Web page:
By Daniel Rasmus

Paranormal consultant Aaron Sagers stood on the Ballroom 20 stage alone. It looked like he was about to interview some actual ghosts as the seats on the dais next to him, which are usually full of vibrant panelists, sat empty. What would normally be a raucous, behind-the-scenes actor, producer, showrunner, and director celebration of the show they collaboratively create, had instead, in Star Trek speak, “de-evolved” into a screening of an episode of the show everyone had seen, a trivia contest, and an extended behind-the-scenes segment.

Sagers showed the Ghosts Season 2 finale, which, in a way, made us all Samantha during the running time as we projected Isaac, Albert, Pete, Trevor, Flower, Hetty, Thor, Sasappis, and Nigel into the empty dais seats. Who would sit where? What would they say? Able only to project the characters into those seats. For many, this event would have been their first experience of the actors in a real space.

Some might still find themselves bemused by Rose McIver’s charming New Zealand accent. Asher Grodman’s analysis of his role would paint him as more than a pantless player. Sheila Carasco’s insightful answers in full, articulate sentences would bely her character’s drug-addled eternity. And while we did not learn anything new about the actors who portray the owners and ghostly residents of Woodstone Estate, we did learn a few things about Ghosts fans, most pointedly, that they are not Star Trek fans.

The trivia contest, which was the only audience engagement offer, could have, as Sagers quipped, “gone better.” He was referring to the general lack of specific knowledge about the show, the kind of details that Star Trek fans famously hoard in a treasure trove of trivia recall, often more immediately and with more intimacy than those associated with this show.

Sagers and the CBS staff ended up spoon-feeding answers to the grateful fans as they vied for swag. No one cared that they didn’t know the answers. Most of the audience didn’t know the answers. A few people randomly shouted out guesses, some correctly, to help their fellow Ghosts fan along.

In a regular San Diego Comic-Con year, trivia would have been a warm-up or an add-on. The real draw was a stage full of actors providing attendees with a personal touch, a detail exclusive to that room, at least for the moment.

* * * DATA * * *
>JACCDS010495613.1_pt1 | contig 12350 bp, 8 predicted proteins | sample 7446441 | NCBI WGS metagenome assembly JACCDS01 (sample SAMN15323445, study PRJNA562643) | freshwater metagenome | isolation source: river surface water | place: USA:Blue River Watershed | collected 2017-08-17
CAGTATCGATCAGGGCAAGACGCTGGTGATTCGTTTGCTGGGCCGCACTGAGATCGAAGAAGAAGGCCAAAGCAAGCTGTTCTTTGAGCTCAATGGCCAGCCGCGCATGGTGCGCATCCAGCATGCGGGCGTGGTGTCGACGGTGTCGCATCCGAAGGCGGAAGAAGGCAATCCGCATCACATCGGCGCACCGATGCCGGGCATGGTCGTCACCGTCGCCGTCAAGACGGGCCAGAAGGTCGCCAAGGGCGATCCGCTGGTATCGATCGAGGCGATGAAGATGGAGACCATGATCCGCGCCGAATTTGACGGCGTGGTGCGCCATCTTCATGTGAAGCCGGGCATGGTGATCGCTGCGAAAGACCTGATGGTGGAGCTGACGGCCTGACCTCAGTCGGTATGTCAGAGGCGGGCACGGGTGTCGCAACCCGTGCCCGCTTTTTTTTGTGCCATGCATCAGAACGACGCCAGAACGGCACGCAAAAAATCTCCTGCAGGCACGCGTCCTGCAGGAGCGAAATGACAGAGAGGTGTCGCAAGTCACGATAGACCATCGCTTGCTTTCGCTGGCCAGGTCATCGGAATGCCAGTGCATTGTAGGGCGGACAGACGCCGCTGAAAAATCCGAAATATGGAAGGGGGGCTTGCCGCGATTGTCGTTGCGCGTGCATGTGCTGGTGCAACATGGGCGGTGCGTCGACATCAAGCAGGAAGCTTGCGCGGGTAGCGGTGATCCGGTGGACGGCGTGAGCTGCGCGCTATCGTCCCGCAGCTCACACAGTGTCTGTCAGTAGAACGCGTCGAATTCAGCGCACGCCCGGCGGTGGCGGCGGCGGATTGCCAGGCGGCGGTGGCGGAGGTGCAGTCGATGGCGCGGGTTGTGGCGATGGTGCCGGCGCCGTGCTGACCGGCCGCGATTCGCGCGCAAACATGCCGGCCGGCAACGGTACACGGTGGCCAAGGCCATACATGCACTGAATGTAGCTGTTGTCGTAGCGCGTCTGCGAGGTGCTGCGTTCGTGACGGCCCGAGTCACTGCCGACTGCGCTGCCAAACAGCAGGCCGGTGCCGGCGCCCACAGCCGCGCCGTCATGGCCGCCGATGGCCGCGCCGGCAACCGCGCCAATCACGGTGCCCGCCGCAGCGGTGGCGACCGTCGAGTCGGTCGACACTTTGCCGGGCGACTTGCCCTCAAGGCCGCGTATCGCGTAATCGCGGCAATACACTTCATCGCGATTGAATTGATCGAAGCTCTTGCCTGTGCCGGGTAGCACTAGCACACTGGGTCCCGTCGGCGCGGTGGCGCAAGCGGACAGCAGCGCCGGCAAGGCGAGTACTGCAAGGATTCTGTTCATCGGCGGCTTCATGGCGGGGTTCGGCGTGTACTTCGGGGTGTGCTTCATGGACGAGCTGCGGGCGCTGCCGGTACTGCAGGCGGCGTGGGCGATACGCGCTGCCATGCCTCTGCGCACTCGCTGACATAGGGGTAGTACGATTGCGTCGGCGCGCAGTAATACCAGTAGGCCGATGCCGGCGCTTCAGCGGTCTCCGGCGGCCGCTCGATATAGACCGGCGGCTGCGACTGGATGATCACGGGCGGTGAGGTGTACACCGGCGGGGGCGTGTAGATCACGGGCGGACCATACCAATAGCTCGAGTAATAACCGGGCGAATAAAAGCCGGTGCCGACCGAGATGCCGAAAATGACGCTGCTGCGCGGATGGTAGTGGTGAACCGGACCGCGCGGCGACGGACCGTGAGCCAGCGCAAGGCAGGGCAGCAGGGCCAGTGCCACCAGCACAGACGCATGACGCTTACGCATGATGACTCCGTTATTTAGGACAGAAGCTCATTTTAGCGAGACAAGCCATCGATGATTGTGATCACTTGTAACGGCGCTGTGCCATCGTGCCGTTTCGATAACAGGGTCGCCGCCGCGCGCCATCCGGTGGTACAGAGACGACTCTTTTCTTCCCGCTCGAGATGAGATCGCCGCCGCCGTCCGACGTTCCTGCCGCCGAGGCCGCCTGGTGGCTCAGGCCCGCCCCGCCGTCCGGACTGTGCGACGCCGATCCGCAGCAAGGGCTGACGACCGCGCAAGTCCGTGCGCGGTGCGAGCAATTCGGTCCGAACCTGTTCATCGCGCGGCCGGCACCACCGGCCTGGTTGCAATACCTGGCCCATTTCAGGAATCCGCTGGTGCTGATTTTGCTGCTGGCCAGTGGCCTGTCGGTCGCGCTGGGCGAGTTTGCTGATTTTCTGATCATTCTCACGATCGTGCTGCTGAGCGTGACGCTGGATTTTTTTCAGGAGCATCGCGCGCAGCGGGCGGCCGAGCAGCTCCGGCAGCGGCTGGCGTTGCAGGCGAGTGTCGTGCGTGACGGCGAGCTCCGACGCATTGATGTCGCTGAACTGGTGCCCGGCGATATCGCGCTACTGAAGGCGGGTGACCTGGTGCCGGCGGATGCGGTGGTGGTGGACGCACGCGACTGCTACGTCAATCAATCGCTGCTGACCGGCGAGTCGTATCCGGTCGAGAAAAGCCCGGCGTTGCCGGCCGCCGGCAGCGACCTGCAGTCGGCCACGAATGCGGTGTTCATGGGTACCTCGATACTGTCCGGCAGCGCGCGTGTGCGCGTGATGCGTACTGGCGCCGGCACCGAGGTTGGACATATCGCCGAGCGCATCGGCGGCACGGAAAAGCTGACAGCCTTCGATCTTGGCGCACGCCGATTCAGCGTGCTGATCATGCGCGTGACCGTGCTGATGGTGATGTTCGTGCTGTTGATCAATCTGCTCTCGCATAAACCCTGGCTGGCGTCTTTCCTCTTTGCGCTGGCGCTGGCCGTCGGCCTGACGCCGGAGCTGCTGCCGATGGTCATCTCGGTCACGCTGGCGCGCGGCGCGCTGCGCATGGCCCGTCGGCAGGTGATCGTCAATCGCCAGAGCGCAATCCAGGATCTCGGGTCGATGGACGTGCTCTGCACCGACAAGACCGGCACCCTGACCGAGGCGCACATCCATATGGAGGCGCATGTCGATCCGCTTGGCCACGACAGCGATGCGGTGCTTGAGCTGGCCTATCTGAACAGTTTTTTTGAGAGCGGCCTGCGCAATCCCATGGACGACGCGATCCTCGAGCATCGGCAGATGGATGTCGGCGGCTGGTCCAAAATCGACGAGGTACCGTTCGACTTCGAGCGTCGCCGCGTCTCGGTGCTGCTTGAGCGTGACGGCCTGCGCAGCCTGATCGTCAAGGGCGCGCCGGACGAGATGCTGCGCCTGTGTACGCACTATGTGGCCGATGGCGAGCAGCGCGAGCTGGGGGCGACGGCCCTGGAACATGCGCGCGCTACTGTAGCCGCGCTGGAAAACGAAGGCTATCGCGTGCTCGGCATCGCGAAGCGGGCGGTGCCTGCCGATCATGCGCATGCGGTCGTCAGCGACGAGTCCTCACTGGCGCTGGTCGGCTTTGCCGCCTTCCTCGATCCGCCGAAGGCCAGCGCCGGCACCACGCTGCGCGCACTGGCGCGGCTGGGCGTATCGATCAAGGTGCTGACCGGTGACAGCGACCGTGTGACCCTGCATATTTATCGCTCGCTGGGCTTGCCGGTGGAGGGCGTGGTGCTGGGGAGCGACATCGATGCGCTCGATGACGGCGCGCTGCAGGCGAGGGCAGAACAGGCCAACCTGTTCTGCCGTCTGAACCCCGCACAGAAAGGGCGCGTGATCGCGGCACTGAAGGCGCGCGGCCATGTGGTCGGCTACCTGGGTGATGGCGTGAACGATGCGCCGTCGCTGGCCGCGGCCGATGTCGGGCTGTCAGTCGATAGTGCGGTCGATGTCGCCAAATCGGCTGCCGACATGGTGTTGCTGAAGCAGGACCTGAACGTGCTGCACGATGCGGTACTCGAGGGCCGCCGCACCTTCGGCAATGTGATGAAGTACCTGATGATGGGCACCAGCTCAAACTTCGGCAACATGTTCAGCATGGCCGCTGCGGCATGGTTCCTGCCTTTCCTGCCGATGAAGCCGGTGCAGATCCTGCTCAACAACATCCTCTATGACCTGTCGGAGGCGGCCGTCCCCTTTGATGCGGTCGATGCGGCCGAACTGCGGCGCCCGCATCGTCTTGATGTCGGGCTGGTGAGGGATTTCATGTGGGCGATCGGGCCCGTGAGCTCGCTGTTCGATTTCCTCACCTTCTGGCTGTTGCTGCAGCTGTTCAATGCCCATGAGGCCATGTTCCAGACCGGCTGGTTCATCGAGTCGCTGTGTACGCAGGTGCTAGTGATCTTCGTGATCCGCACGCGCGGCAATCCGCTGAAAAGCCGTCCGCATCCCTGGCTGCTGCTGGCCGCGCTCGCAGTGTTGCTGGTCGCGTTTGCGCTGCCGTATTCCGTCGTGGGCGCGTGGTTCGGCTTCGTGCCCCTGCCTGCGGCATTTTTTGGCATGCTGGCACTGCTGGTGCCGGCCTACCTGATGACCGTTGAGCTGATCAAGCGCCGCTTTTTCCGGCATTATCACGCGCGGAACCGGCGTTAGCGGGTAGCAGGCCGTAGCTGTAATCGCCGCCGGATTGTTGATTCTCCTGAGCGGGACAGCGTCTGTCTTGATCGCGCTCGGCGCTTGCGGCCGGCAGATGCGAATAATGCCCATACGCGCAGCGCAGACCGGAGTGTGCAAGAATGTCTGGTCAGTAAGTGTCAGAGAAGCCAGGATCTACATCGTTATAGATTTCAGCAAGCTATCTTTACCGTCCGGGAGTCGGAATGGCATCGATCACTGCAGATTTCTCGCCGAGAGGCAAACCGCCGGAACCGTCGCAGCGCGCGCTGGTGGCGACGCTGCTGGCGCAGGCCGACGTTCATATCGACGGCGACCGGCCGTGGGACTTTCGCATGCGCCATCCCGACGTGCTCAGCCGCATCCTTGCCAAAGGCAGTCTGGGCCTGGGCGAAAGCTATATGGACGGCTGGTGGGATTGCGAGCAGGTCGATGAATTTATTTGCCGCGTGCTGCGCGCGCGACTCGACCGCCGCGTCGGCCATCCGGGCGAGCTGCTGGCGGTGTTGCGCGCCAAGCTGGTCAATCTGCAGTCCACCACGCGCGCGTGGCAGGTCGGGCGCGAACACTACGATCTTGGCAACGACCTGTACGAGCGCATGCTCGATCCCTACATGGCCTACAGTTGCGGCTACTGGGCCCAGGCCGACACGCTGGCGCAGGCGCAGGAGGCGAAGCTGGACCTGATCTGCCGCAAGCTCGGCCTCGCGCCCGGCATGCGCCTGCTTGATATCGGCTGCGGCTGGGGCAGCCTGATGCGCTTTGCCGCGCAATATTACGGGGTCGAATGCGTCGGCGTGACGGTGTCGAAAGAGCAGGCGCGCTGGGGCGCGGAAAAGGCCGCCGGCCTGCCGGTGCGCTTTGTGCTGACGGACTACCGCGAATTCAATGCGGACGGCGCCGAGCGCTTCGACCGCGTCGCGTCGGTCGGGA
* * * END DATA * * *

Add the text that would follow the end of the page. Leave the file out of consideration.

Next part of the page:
That this was a Ballroom 20 event, a rather full one, spoke to fandom’s stalwart dedication to the shows they love. The Ghosts panel was the perfect reflection of a panel in a period where writers and actors picketed up the 5 Freeway in Los Angeles. It was a fan event, and at least on this one day in July 2023. It was okay to support those on strike and to be satisfied with simply being fans. Once resolved, the actors, showrunners, and writers will return.

The Ghosts panel reflected an odd Comic-Con, at least an odd modern Comic-Con, where fans have come to expect spectacle and new disclosures, along with unique, exclusive moments. This year, however, San Diego Comic-Con returned to its roots, becoming a purely fan event, with energy coming not from the preternatural world of Hollywood, but from the bumps of bags and backpacks along the show floor, from elbows touching in the too-tightly packed program rooms, and from the joy of recognizing shared love for ideas that strive not just to entertain, but to engage the imagination, and in a way, help viewers and readers create their own worlds.

The empty Ghosts stage forced the audience to create their own story about what might have been. And while telling stories may only be part of Comic-Con’s mission, fueling imagination is what draws attendees to San Diego each July. That they had to work a little harder this year to create their own moments is probably a good thing for them and a good thing for Comic-Con’s resilience.